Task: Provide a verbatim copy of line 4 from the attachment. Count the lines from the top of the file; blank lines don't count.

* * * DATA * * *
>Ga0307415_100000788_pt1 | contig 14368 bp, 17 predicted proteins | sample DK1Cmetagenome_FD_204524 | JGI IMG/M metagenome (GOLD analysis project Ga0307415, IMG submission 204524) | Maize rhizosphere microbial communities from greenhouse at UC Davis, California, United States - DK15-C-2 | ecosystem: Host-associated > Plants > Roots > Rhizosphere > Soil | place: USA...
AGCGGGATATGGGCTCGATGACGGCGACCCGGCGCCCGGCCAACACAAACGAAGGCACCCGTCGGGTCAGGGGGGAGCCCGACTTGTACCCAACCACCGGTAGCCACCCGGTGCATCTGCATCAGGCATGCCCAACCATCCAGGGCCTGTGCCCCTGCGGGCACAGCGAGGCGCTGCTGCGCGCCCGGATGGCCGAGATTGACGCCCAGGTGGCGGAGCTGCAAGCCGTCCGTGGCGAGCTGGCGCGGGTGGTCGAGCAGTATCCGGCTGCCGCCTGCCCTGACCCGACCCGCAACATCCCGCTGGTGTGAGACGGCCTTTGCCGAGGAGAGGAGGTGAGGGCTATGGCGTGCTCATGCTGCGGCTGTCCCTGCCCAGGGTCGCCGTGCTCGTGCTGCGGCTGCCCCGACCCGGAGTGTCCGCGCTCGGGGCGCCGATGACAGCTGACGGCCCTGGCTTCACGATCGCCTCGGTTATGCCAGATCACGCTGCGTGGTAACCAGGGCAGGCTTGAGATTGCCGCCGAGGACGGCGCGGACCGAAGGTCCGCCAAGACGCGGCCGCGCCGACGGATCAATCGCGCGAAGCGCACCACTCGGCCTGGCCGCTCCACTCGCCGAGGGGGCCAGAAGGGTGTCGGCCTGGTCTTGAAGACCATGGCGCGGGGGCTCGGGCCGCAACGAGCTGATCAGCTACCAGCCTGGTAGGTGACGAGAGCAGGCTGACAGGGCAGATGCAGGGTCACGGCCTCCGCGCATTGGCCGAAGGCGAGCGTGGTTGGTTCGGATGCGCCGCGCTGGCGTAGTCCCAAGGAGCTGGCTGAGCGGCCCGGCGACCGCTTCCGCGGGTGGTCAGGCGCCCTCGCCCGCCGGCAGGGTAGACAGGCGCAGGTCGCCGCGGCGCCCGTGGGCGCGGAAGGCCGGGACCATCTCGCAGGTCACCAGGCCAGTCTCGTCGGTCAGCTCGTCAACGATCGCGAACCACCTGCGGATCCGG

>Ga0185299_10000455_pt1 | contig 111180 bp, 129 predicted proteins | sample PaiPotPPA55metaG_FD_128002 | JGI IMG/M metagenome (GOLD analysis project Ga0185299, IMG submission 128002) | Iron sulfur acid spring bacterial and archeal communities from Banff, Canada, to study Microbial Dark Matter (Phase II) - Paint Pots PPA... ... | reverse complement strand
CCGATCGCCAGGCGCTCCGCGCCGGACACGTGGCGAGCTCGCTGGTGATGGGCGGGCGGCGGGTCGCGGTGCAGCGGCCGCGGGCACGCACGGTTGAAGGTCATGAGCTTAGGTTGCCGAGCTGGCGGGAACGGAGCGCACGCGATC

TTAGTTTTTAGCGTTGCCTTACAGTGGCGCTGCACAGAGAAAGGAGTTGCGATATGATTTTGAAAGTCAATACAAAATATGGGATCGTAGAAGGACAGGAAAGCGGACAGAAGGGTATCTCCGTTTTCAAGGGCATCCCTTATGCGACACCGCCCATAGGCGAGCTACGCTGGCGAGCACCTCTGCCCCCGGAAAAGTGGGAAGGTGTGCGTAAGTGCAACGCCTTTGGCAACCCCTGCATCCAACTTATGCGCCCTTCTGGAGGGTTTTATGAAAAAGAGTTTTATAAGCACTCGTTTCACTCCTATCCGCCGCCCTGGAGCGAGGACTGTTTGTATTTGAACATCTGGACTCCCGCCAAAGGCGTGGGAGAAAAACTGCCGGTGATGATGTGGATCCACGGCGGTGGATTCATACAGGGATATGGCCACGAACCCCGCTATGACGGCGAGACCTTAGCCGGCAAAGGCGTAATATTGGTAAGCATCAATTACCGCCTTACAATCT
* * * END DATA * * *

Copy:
CCGATCGCCAGGCGCTCCGCGCCGGACACGTGGCGAGCTCGCTGGTGATGGGCGGGCGGCGGGTCGCGGTGCAGCGGCCGCGGGCACGCACGGTTGAAGGTCATGAGCTTAGGTTGCCGAGCTGGCGGGAACGGAGCGCACGCGATC